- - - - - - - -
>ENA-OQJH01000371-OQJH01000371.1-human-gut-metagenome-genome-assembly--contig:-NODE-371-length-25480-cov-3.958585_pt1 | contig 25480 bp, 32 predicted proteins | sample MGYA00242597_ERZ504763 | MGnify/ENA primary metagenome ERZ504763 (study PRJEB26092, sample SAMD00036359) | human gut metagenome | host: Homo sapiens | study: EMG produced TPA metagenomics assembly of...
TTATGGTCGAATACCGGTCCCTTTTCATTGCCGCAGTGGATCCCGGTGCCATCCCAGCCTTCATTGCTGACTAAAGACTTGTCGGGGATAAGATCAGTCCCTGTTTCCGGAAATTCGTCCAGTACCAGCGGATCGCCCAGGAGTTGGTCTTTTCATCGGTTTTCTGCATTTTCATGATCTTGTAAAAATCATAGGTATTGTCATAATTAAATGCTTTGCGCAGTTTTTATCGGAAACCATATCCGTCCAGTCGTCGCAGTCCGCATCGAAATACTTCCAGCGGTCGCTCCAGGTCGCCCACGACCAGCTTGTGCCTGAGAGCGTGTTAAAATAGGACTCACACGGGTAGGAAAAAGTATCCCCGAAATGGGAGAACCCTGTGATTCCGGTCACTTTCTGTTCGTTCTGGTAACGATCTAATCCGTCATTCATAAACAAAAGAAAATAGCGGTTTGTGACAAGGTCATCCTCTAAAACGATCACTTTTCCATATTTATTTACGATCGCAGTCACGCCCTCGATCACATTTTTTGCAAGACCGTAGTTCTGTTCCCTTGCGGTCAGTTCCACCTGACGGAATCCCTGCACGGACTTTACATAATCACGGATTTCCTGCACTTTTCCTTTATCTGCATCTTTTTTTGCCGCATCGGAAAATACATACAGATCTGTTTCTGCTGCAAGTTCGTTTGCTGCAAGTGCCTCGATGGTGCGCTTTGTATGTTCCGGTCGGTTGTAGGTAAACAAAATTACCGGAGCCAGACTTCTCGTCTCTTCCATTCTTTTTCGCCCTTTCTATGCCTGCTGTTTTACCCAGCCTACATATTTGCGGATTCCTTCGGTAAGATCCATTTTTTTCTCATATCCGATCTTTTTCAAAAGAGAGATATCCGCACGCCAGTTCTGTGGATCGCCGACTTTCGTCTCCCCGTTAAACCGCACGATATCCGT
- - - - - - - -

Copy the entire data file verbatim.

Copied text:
>ENA-OQJH01000371-OQJH01000371.1-human-gut-metagenome-genome-assembly--contig:-NODE-371-length-25480-cov-3.958585_pt1 | contig 25480 bp, 32 predicted proteins | sample MGYA00242597_ERZ504763 | MGnify/ENA primary metagenome ERZ504763 (study PRJEB26092, sample SAMD00036359) | human gut metagenome | host: Homo sapiens | study: EMG produced TPA metagenomics assembly of...
TTATGGTCGAATACCGGTCCCTTTTCATTGCCGCAGTGGATCCCGGTGCCATCCCAGCCTTCATTGCTGACTAAAGACTTGTCGGGGATAAGATCAGTCCCTGTTTCCGGAAATTCGTCCAGTACCAGCGGATCGCCCAGGAGTTGGTCTTTTCATCGGTTTTCTGCATTTTCATGATCTTGTAAAAATCATAGGTATTGTCATAATTAAATGCTTTGCGCAGTTTTTATCGGAAACCATATCCGTCCAGTCGTCGCAGTCCGCATCGAAATACTTCCAGCGGTCGCTCCAGGTCGCCCACGACCAGCTTGTGCCTGAGAGCGTGTTAAAATAGGACTCACACGGGTAGGAAAAAGTATCCCCGAAATGGGAGAACCCTGTGATTCCGGTCACTTTCTGTTCGTTCTGGTAACGATCTAATCCGTCATTCATAAACAAAAGAAAATAGCGGTTTGTGACAAGGTCATCCTCTAAAACGATCACTTTTCCATATTTATTTACGATCGCAGTCACGCCCTCGATCACATTTTTTGCAAGACCGTAGTTCTGTTCCCTTGCGGTCAGTTCCACCTGACGGAATCCCTGCACGGACTTTACATAATCACGGATTTCCTGCACTTTTCCTTTATCTGCATCTTTTTTTGCCGCATCGGAAAATACATACAGATCTGTTTCTGCTGCAAGTTCGTTTGCTGCAAGTGCCTCGATGGTGCGCTTTGTATGTTCCGGTCGGTTGTAGGTAAACAAAATTACCGGAGCCAGACTTCTCGTCTCTTCCATTCTTTTTCGCCCTTTCTATGCCTGCTGTTTTACCCAGCCTACATATTTGCGGATTCCTTCGGTAAGATCCATTTTTTTCTCATATCCGATCTTTTTCAAAAGAGAGATATCCGCACGCCAGTTCTGTGGATCGCCGACTTTCGTCTCCCCGTTAAACCGCACGATATCCGT